We ended our last chapter with me faced with the anxiety of having to follow doctor’s orders and begin standing and walking on my broken foot. I had never broken a bone before, nor had I ever experienced a fall that produced a major injury, and I was scared. Walking and exercising?? I knew he could not be serious.
It turns out, he was: placing weight on that foot and walking with the aid of a walking boot would not only strengthen the bone and keep muscles toned, but also prevent rare blood clots from forming. My recovery depended upon it, so I needed to take it seriously too. If I could only get past my fear.
The fear of falling is a very real condition with detrimental consequences. It can be experienced by those who have had serious falls, like me, or those who have never fallen but fear they will. Being afraid to fall limits activities related to daily living and exercise. Limiting this activity leads to loss of muscle strength and balance (if you don’t use it, you will lose it), which increases the risk of, you guessed it, falling.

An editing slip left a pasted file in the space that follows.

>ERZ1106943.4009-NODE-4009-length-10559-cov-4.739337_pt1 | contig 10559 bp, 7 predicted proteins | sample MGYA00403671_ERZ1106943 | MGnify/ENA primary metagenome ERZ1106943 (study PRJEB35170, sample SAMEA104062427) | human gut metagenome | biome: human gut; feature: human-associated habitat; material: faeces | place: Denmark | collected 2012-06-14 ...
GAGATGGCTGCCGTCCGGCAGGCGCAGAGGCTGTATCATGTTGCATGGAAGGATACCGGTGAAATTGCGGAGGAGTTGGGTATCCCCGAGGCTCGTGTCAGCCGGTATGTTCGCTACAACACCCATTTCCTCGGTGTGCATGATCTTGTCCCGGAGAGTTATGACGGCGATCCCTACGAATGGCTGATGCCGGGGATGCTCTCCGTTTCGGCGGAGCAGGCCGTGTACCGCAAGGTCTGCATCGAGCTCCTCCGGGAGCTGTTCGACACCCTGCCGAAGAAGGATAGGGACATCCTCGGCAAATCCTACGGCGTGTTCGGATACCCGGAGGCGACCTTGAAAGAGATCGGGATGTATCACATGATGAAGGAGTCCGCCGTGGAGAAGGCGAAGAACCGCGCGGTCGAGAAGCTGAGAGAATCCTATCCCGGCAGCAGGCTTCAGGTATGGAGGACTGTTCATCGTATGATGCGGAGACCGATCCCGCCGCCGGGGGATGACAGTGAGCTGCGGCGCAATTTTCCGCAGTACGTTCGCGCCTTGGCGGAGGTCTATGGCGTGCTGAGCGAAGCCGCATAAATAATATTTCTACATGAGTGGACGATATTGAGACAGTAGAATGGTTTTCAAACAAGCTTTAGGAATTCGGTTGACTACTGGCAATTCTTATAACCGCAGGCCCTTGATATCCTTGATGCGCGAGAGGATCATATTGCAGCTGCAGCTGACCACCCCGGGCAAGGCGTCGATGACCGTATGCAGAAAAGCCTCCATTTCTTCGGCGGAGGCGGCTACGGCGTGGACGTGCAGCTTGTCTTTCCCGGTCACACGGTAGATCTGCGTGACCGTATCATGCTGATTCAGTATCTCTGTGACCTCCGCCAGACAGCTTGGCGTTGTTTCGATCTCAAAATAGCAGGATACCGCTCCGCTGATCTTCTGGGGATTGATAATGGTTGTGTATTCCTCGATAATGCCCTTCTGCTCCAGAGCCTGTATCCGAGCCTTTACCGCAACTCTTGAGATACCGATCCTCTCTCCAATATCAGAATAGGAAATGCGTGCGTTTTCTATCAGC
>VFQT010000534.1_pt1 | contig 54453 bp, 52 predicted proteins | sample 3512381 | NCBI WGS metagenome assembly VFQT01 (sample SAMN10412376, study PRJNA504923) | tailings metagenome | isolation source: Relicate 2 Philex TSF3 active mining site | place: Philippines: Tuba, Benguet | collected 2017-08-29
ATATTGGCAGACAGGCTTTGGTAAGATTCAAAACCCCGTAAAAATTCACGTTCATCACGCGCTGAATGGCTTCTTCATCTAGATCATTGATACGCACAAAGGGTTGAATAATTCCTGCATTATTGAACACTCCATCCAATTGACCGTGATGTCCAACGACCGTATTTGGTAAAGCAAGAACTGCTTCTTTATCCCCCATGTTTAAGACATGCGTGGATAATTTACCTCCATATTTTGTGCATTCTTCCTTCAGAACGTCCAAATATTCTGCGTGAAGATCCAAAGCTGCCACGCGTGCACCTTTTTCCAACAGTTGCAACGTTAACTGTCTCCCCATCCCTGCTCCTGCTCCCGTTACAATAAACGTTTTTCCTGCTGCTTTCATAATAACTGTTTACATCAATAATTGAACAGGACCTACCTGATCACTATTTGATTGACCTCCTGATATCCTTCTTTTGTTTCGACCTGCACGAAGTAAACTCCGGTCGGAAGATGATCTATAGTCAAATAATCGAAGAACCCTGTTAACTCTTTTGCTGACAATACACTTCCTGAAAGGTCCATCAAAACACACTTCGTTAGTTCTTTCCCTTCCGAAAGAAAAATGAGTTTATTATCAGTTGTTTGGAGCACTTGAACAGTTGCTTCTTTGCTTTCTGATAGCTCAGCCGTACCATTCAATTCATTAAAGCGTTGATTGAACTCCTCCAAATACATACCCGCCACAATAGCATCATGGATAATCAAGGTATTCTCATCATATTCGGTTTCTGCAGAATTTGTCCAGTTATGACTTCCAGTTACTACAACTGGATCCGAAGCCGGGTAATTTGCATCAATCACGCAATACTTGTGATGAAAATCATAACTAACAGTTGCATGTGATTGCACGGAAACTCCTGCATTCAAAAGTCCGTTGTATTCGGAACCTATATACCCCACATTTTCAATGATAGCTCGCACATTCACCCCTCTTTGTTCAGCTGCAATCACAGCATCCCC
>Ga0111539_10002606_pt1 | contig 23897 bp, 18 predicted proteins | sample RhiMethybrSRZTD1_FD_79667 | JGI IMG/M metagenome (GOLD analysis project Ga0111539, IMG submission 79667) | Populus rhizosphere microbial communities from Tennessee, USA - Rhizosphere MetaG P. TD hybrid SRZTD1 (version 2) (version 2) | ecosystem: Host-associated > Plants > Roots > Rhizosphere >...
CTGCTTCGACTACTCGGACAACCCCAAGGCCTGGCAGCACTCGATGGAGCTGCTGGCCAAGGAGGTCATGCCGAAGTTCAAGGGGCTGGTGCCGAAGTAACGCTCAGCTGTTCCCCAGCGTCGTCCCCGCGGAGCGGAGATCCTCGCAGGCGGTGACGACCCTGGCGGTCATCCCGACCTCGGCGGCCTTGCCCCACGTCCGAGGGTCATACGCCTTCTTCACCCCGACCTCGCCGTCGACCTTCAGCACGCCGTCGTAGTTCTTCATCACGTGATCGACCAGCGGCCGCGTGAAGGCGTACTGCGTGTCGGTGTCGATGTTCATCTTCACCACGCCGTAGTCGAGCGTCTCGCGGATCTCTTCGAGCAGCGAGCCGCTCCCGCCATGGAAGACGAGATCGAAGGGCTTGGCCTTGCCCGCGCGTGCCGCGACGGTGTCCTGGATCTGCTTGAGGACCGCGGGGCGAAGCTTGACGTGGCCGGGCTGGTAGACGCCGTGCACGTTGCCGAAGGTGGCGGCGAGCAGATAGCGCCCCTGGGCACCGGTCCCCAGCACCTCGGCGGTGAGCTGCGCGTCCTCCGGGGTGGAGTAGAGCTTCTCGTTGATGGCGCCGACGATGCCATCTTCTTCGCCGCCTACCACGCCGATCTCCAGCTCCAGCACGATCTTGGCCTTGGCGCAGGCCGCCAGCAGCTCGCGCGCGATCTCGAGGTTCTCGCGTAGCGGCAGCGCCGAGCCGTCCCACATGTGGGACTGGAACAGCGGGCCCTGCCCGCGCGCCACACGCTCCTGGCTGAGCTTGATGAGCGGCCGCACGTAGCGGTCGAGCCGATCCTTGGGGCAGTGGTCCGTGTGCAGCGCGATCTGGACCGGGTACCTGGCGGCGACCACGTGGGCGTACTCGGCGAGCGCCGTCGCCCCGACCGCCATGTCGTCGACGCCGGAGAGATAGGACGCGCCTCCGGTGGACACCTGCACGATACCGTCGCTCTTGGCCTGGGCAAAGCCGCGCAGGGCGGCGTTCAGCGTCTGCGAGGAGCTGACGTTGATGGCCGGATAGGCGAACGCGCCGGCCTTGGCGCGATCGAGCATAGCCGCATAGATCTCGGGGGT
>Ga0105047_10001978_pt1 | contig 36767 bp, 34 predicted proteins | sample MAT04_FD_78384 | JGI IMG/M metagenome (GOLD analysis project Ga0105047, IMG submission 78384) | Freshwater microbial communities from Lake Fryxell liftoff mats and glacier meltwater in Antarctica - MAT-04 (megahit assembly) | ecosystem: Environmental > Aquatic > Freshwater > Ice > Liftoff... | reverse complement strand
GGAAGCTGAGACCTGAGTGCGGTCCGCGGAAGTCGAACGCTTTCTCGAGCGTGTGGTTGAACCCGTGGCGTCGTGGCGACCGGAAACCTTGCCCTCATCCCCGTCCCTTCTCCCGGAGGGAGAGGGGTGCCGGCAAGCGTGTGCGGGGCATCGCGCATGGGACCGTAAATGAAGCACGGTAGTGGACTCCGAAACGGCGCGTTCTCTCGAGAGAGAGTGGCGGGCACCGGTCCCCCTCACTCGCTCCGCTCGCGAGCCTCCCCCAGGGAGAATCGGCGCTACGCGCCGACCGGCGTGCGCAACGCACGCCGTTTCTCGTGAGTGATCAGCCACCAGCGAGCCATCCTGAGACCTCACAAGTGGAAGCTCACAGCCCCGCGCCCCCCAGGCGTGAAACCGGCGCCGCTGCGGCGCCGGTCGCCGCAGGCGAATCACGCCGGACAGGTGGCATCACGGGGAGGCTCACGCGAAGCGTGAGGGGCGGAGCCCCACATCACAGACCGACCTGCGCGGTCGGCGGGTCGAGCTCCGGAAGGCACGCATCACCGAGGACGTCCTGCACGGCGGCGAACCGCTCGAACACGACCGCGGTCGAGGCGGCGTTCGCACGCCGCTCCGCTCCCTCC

While the risk of falling is higher in those over the age of 65, it is important that all of us pay attention much earlier. How many of us have adjusted our activities based on ‘being out of shape’ or ‘not wanting to try’. Do you avoid stairs and take the elevator? Do you avoid getting on the floor because it is difficult getting back up? Avoiding activity because you do not want to do it is a precursor to falling later. If you don’t use it, you will lose it; or more accurately, your body won’t have the tools it needs, i.e. muscle strength and coordination, to prevent you from falling when you stumble.